Before starting any DIY project, it’s important that you take the proper safety measures. Here are some great tips that will help you be your own handyman in no time.
1. Always wear protective clothing including safety goggles, gloves and, if needed, a dust mask when working with potentially hazardous materials such as glass or spray paint or when working in a dusty environment.
2. When painting, or using any material that generates toxic fumes or dust, keep the room well ventilated. Never smoke while painting or standing close to a freshly painted area as fumes given off could ignite.
3. Always use the correct tools for the job. It’s worth investing in high-quality equipment as this will be safer and probably do the job quicker. Buying cheap tools will cost more in the long run because you’ll have to replace them more often.
4. Store tools in a safe place, out of reach of children and pets. Keep them in a toolbox or on a tool rack.
5. When using knives, always cut away from yourself. Cut slowly and pay attention because a blade slips in the blink of an eye. Always store knives securely.
6. When fixing or checking electrical appliances or connections, always switch off the power at the main source (circuit board). If you’re fixing an electrical appliance, switch off the appliance at the socket and pull out the plug. Wear rubber-soled shoes when working on electrics.
7. Never ever use water to put out an electrical fire or on an electrical appliance. Only simple electrical work, like changing a plug, should be done without an expert, anything more complex should be tackled by a professional.
8. When using power tools, choose models that have a plastic non-conducting body. Unplug the tool before fitting any parts and remove loose keys before switching on. Avoid wearing loose clothing or jewellery, which could get caught in the tool, and make sure long hair is tied back!
9. Ladders are one of the main causes of DIY accidents. Erect the ladder according to the manufacturer’s instructions and make sure that the ladder is securely balanced before attempting to do any work on it.
10. Don’t rush your job, as you’re more likely to have an accident. Carefully plan the job before you start work. Know your limitations and consult a professional if you’re unsure. It’s also a good idea to ask someone if they can help you.
What you should have in your toolbox
To become a DIY diva, you need to build up a basic toolbox for your home — there’s nothing worse than attempting a DIY task and not having what you need. Here are some essentials to get you started:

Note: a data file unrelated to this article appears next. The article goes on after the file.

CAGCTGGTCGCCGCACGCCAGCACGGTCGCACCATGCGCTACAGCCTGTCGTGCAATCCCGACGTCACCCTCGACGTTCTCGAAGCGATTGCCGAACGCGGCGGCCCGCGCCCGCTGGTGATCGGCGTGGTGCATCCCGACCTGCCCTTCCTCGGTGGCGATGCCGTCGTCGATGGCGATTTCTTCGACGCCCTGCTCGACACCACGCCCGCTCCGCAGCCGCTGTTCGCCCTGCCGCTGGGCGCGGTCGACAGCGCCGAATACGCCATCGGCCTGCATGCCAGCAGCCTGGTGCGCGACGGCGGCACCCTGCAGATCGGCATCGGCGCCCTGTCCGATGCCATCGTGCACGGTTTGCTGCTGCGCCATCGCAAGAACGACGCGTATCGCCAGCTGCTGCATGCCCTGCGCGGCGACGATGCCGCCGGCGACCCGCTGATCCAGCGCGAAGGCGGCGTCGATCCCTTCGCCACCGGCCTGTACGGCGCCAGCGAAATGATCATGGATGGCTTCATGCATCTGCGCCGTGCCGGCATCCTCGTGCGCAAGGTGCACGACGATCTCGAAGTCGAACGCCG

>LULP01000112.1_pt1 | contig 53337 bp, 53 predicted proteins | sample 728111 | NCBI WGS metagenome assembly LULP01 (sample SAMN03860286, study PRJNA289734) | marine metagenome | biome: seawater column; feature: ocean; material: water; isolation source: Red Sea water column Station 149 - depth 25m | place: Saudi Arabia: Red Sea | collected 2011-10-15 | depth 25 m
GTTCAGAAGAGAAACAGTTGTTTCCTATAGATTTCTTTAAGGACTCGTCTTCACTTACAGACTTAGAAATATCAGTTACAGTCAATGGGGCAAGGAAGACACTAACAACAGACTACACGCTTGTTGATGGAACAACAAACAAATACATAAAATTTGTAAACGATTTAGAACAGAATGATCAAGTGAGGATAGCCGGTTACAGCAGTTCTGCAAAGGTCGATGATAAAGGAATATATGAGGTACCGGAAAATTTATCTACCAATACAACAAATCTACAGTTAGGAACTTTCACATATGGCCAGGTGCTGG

- Safety goggles: They may be ‘geeky’, but you need them for most home cleaning, repair or building jobs. They protect your eyes from nails, screws, bolts, wood, plastic and liquids.
- Tape measure: The best measuring tape to buy is the retractable metal type – a 5-m one is more than adequate.
- Claw hammer: Hammers come in different sizes and weights, and with different faces and ends. For most projects, the traditional claw-end style will work.
- Screwdrivers: Get an electric one if you have the budget, otherwise make sure you have a few different sizes of star and flat screwdrivers.
- Junior hacksaw: Great for all those metal odds and ends that need cutting when scissors just won’t do!
- Stanley knife: Perfect for stripping wire when installing a plug or cutting string etc.
- Spirit level: A must if you’re hanging anything like pictures, curtains and shelving.
- Shifting spanner: This tool will be able to grab 98% of things you will work on.
- Varying set of screws and nails: Nail and screw kits are available at most hardware stores.
- Hilti hammer, nails and caps
- Insulation tape for basic electrical work.
- Masking tape to section off skirting boards when you’re painting.
- Drill bits for wood, masonry and metal
- Power drill: An absolute must for putting up pictures or doors. A high quality 500 to 600-watt drill will do, and it’s not worth penny-pinching here.
- Insulated needle nose pliers: These can be used for tightening or loosening nuts and bolts, as well as for bending wires or small pipes.
- And, of course, a sturdy toolbox to keep all your tools safe.